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New policies associated with demolition, annexation, and disposition of surplus lots to be discussed at the next Decatur City Council meeting

On March 16 at 5:30 PM, the Decatur City Council will be discussing 21 agenda items.  Of most consequence will be the possible adoption of policies associated with the disposition of surplus lots owned by the city including criteria for purchasing side lots, voluntary demolition of properties, and future annexation of properties outside city limits. 

The city council will also consider: approving four businesses at a total cost of $352,785 to mow vacant lots and properties not in compliance with city code; approving funding for the repair and maintenance to the air handling system of the library facility ($613,457); accepting a bid to replace 12 pre-existing bus stops with new pads that are larger and ADA compliant ($115,806); purchasing the property at 1980 North Brush College Road and providing funding for business relocation as part of the Brush College Rd. improvement project ($2,000,000); purchasing six new Ford Explorer Police vehicles ($320,969); repairing the Lake Decatur dam gates ($171,206); and annexation of 26 additional properties.  Finally, the city council will consider approving the fence around this year’s Decatur Celebration.

Below is additional information regarding new policies associated with demolition, annexation, and disposition of surplus lots. 

DEMOLITIONS – Funds permitting, the city will now consider requests for voluntary demolition of unsafe, derelict structures within the city.  The city has established criteria including whether the demolition will advance the city’s goals for neighborhood revitalization.  I am supportive of voluntary demolitions because it should accelerate the removal of unsafe, delipidated structures in the city.  Furthermore, while the city will incur the cost of demolition, it may ultimately cost less to perform voluntary demolitions than more traditional means.  Currently, the city’s neighborhood revitalization initiatives are not keeping pace with the deterioration of residential properties that many parts of the city are experiencing.  This policy gives the city another tool to remove blight, stabilize property values, and improve citizen safety and well-being in their neighborhood.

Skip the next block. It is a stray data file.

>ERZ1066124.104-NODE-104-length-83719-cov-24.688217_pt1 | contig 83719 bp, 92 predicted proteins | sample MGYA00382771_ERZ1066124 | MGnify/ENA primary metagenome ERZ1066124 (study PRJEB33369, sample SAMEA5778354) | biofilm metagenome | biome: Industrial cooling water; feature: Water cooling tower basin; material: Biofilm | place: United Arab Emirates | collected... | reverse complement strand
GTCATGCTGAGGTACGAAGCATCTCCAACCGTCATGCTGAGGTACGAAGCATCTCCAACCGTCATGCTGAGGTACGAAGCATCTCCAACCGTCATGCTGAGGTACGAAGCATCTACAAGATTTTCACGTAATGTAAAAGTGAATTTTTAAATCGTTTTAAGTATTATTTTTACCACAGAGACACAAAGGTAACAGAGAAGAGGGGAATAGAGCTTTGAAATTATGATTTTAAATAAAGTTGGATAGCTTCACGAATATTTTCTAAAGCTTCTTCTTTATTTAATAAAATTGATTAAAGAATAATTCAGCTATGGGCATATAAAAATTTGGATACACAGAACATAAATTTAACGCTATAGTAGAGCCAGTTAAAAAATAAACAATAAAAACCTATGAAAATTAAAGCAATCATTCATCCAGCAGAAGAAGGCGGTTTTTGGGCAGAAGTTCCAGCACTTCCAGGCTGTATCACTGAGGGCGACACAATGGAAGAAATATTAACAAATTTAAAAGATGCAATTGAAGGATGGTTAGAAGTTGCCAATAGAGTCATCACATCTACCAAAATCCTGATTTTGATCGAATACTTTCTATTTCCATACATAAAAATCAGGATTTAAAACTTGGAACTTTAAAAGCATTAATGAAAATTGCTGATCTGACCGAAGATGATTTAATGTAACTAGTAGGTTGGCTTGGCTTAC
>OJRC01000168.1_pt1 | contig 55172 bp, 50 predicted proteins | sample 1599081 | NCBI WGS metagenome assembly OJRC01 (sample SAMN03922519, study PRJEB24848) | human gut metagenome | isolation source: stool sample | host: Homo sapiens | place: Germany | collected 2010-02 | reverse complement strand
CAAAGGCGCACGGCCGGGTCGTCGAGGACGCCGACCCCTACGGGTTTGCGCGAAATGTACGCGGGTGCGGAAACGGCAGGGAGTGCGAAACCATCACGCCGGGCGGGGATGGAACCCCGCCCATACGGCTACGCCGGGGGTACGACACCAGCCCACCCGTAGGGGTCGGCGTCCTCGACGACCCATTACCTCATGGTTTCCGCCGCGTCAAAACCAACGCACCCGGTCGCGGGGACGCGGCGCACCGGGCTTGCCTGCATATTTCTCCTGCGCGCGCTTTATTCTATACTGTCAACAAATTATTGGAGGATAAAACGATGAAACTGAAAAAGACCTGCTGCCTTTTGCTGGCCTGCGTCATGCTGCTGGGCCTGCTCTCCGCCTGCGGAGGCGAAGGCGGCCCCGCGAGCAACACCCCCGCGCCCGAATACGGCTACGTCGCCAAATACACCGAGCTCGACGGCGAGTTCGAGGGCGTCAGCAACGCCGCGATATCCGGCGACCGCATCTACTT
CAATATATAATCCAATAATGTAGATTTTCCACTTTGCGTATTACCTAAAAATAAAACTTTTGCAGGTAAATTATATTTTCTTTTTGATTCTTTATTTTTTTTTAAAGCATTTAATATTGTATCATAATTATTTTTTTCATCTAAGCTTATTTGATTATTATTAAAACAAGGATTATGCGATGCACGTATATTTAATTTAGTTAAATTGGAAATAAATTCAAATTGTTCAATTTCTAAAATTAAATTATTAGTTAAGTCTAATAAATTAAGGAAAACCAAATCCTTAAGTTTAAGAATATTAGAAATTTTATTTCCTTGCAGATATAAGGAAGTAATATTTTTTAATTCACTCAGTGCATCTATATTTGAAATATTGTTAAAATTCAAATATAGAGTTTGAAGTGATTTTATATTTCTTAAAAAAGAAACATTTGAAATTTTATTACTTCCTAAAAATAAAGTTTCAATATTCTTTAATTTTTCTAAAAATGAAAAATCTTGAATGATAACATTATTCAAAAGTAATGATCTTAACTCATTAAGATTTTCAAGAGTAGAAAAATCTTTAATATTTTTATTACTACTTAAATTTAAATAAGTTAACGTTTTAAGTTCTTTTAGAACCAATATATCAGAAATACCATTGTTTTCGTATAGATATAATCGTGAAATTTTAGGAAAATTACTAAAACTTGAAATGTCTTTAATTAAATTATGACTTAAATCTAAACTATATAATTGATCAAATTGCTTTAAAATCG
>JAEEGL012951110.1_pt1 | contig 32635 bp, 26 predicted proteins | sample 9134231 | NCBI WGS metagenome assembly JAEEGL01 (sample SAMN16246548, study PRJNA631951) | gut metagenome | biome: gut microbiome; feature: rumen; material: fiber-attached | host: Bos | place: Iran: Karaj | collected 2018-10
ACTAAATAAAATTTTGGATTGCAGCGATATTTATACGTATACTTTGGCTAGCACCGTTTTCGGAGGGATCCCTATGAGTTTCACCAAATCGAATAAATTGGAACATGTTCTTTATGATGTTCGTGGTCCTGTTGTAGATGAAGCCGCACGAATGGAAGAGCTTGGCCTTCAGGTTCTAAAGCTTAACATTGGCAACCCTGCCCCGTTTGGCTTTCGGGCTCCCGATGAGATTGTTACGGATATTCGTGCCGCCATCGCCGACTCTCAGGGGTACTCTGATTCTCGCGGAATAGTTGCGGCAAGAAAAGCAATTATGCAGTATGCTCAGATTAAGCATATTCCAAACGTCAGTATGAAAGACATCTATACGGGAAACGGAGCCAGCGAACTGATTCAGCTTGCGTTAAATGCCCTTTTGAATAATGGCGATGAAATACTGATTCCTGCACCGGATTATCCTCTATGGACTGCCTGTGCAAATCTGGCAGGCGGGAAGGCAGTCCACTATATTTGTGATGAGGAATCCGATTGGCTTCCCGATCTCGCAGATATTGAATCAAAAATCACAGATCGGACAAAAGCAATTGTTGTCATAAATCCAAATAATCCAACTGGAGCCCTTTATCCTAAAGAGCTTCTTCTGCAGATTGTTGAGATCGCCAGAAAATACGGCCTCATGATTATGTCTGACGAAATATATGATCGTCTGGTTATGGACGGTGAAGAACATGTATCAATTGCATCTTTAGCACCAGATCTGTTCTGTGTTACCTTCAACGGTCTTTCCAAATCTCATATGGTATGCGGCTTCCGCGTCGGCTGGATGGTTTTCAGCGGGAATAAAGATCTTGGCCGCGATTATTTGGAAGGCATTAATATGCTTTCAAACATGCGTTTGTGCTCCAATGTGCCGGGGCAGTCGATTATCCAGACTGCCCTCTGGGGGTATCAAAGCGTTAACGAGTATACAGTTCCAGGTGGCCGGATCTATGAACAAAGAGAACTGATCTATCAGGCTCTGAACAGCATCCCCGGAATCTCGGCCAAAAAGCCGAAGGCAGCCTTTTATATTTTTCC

DISPOSITION OF CITY-OWNED SURPLUS LOTS – This new policy creates parameters under which the city can sell, trade, or donate its surplus property and attempt to put properties into their highest and best use.  The policy creates four categories of surplus properties: 1) side-lots (lots which may have a productive use to an adjacent property owner), critical mass/assemblage opportunities (lots that can be adjoined to create a critical mass for a redevelopment project), developable in-fill lots (lots that could be sold as autonomous developments such as residential), and rehab structures and parking lots (lots that include a structure that has the potential to be rehabilitated such as a commercial building). 

PURCHASING SIDE LOTS - As part of the new policy discussed above, the city is creating criteria for those wishing to purchase a side lot.  Furthermore, a separate item to be voted on will allow non-permanent accessory structures such as garden sheds and children’s play equipment on side lots.  The inability to have these structures on side lots previously may have been one barrier to individuals acquiring them in the past.

ANNEXATIONS – Among the highlights of the proposed annexation policy is that “property owners located outside the city limits and requesting to receive water connection, or any other service, will be required to annex into the city as a condition of provision of service.  If the requesting land owner’s property is not physically contiguous with the city corporate boundary, the property owner will be required to meet with property owners who would create or permit a contiguous connection in order to become contiguous …”  These new policies should facilitate a faster annexation process for those that sign water service agreements in the future. 

AGENDAS FOR CITY COUNCIL MEETINGS ARE AVAILABLE ONLINE - An agenda to each city council meeting can be found at:

Citizens can attend meetings and express their views. However, given the Coronavirus (COVID-19) national emergency, please consider watching the city council meeting on television or via the city's website, particularly if you are not planning to address the council.

Citizens are allotted 3 minutes per person near the beginning of each city council meeting.  In addition, citizens can provide comments regarding one regular agenda item per meeting for up to three minutes provided they notify the city in advance (and prior to the start of the meeting).  You can request to speak on a particular agenda item at a council meeting by filling out an on-line form at:  Meetings take place at the City Council Chamber located on the third floor of the Decatur Civic Center (1 Gary K. Anderson Place).  Free parking is available in the lot immediately south of the entrance. 

CITIZENS ARE ENCOURAGED TO PROVIDE FEEDBACK TO CITY COUNCIL MEMBERS – If you would like to discuss an issue with a city council member, phone numbers and e-mail addresses for each council member can be found at the following link:

Horn for Decatur
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